Attention to detail has always been a key ingredient in Apple’s design recipe, and this proves to be the case here. The door handles have their own archive’s worth of previous version as designers went through form after form to find one that perfectly fit the demands of Jony Ive and Foster + Partners.

The Steve Jobs Theater itself has elevators which turn as they ascend and descend so as to allow the passenger to leave through the same door but in a different direction (and despite my aversion to lifts I would absolutely insist on trying it).

The four storey glass doorways that form the entrance to the 4,000-seat café required the firm to seek out a specialist glass maker in Germany who themselves had to build a new facility to cope with the demands of producing the enormous panes of glass.

This is what makes Apple special! That it brings together the world  under one (enormous and circular) roof, including German glass makers, British architects and Japanese furniture designers, not to mention the son of an immigrant from whose mind it was all borne.

Some have hailed the campus as a work of beauty and you certainly get the sense that every inch has been measured and planned, that every centimetre of space has a degree of intentionality behind it. Everything, you feel, serves a specific, decided upon purpose. This is, not coincidentally, exactly how the best iPhones can feel!

But Apple Park doesn’t just reflect the company’s famed reputation for an eagle eye for detail. Its design is infused with what Steve Jobs and his design chief Jony Ive envisioned for the future of Apple’s culture.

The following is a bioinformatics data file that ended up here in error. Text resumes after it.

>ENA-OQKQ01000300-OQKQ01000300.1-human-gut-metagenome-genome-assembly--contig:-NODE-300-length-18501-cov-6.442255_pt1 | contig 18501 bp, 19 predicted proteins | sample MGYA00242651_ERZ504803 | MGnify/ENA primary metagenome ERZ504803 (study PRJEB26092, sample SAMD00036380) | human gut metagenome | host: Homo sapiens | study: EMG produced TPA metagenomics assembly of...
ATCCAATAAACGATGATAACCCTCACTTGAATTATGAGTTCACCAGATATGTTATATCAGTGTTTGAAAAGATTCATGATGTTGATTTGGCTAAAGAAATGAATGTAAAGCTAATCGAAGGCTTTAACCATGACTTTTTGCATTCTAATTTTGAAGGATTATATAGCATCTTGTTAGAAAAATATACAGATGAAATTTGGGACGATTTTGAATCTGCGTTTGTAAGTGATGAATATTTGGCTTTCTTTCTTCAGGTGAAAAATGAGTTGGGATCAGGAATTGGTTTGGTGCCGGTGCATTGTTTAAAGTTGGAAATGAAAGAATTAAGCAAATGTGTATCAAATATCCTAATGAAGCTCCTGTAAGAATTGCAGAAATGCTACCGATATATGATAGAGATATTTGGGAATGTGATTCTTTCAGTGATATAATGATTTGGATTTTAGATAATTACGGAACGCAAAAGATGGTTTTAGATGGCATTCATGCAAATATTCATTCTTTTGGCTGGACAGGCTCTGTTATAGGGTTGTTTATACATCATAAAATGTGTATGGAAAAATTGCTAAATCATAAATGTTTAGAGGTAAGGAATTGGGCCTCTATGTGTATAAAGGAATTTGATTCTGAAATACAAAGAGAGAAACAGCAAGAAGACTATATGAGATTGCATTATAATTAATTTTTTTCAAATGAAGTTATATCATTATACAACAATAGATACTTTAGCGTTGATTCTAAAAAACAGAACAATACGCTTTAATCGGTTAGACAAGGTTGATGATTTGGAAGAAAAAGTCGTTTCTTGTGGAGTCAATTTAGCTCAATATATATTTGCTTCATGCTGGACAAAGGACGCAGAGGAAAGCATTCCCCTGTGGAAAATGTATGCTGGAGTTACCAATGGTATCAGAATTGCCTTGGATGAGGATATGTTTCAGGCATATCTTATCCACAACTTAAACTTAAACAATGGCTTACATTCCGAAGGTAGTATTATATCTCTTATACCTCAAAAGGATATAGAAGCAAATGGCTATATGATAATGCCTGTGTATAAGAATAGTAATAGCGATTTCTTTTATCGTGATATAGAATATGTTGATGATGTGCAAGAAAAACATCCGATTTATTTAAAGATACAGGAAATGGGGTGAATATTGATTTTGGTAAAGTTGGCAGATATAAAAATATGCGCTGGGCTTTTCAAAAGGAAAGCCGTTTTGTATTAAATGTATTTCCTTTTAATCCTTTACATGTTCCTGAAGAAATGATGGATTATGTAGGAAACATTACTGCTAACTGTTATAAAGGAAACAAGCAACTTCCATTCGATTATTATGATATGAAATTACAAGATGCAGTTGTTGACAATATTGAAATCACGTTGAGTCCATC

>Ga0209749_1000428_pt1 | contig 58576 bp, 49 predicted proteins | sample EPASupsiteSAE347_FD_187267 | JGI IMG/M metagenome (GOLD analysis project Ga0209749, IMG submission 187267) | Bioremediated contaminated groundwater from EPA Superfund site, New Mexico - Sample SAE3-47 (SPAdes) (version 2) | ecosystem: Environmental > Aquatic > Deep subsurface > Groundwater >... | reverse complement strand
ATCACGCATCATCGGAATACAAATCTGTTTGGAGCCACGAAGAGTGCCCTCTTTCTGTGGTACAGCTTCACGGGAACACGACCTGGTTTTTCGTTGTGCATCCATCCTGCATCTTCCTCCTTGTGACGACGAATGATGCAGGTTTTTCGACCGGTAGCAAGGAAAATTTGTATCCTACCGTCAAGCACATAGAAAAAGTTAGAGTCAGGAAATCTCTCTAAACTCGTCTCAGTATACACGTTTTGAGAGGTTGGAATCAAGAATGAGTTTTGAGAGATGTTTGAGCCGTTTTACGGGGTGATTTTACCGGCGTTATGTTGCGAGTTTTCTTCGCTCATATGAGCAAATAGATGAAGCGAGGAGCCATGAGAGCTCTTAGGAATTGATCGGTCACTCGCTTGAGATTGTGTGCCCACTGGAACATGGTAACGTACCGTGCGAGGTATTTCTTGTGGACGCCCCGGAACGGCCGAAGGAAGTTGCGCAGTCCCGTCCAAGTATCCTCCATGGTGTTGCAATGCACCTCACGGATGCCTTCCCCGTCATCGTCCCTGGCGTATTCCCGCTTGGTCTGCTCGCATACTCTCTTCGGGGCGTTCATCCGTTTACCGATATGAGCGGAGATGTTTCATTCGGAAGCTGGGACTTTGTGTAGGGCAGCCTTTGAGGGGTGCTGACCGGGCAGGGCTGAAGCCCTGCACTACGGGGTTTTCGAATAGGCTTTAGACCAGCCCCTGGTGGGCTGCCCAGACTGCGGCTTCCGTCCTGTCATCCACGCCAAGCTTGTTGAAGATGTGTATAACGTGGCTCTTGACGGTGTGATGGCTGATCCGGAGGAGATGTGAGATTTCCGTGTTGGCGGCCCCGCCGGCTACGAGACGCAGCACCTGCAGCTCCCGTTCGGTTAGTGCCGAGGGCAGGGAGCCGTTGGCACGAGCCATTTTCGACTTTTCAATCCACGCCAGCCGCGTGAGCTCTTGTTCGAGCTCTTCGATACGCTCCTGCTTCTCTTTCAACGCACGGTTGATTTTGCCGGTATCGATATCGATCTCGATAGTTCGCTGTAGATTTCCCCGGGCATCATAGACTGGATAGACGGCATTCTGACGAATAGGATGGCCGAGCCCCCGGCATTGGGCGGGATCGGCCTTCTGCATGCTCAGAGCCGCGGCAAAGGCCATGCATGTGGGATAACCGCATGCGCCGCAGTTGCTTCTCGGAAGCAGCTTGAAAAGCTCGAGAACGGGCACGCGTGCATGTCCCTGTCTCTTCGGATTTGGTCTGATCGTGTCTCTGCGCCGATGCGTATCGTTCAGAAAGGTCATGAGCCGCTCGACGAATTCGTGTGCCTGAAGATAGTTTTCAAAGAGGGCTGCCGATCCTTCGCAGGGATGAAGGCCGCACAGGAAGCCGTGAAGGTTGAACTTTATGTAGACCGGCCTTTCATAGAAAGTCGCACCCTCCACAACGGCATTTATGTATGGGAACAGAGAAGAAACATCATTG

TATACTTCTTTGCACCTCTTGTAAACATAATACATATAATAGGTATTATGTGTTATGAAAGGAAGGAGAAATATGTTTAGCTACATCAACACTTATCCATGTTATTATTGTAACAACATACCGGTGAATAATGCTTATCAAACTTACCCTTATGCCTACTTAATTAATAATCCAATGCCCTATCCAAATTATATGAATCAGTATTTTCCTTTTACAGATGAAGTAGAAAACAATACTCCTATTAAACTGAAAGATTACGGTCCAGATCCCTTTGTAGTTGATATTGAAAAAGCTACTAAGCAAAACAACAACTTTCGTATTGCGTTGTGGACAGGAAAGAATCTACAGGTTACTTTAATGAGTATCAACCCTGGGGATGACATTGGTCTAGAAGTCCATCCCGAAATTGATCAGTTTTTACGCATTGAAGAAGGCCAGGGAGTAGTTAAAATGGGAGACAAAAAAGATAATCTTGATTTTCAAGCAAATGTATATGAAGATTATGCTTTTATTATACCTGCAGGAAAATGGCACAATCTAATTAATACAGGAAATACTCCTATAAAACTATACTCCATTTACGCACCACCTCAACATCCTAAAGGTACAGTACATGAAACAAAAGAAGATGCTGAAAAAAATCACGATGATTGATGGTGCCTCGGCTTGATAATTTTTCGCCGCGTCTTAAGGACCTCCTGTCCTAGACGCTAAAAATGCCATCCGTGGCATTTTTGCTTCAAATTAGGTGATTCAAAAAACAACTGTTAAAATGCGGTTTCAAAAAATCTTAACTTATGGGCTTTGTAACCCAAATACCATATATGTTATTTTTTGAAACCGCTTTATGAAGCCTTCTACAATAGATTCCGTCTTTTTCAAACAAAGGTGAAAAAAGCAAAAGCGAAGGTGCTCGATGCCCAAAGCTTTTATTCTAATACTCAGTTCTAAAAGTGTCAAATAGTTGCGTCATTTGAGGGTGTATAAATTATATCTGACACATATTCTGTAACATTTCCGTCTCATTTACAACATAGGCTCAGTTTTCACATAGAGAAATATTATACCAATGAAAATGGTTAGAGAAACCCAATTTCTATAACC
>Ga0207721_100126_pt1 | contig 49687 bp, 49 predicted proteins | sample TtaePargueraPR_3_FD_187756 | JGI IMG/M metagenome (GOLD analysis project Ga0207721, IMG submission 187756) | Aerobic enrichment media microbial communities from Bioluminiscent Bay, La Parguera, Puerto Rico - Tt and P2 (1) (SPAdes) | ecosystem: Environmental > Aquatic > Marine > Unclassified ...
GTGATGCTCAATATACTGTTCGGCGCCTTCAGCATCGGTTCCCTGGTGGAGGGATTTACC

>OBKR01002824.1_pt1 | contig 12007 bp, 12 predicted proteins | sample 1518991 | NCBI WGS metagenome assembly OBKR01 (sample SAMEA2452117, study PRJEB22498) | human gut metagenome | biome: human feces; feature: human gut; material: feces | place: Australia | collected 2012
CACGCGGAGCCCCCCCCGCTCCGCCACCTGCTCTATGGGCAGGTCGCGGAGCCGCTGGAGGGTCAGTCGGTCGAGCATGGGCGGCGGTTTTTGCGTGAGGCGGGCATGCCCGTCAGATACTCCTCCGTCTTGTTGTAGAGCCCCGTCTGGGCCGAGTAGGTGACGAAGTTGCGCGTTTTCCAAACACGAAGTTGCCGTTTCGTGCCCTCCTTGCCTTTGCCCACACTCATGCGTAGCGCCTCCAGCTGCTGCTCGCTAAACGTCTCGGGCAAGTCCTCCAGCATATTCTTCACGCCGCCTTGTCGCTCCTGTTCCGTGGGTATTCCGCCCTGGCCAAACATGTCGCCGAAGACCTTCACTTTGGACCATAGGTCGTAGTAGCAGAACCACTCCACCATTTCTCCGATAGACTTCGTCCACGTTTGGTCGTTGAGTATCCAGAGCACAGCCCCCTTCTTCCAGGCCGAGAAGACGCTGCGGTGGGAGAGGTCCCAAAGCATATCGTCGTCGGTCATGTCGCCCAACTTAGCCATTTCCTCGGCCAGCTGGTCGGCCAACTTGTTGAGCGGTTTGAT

It’s got a modular layout, split up into what Apple calls ‘pods’ – open working spaces, fitted with shared desks (of course specially designed and built for the occasion) and working spaces. The layout is intended as a democratising feature. It’s supposed to create unplanned interaction and natural collaboration within its walls – that’s why it’s a ring.

There’s a reason the four thousand-seat café is so big – it’s the only one. Teams don’t have the option to eat apart from each other. Unsurprisingly this democratic ethos is carried into the smaller details as well. The café’s tables are almost all communal (and, you guessed it, custom designed and built for the campus) to create accidental mingling and cross-pollination of ideas.

It’s unsurprising that Jony Ive has had a such big part to play in all of this. Recently promoted to overseeing software as well as hardware design, his career path is absolutely fascinating to see and one that reflects the power of transformational individuals in changing the course of business history.

Of course not every company can do this – it helps to be the biggest company in the world with cash reserves that dwarf those of a significant number of states – but I think we should at least applaud them for having the boldness to try. Not everybody will like it – but I’m not sure Steve Jobs wanted everybody to.

And trust me, when the new phone is released, I’ll be at the very front of the line. | @MoiraBenigson | @TheMBSGroup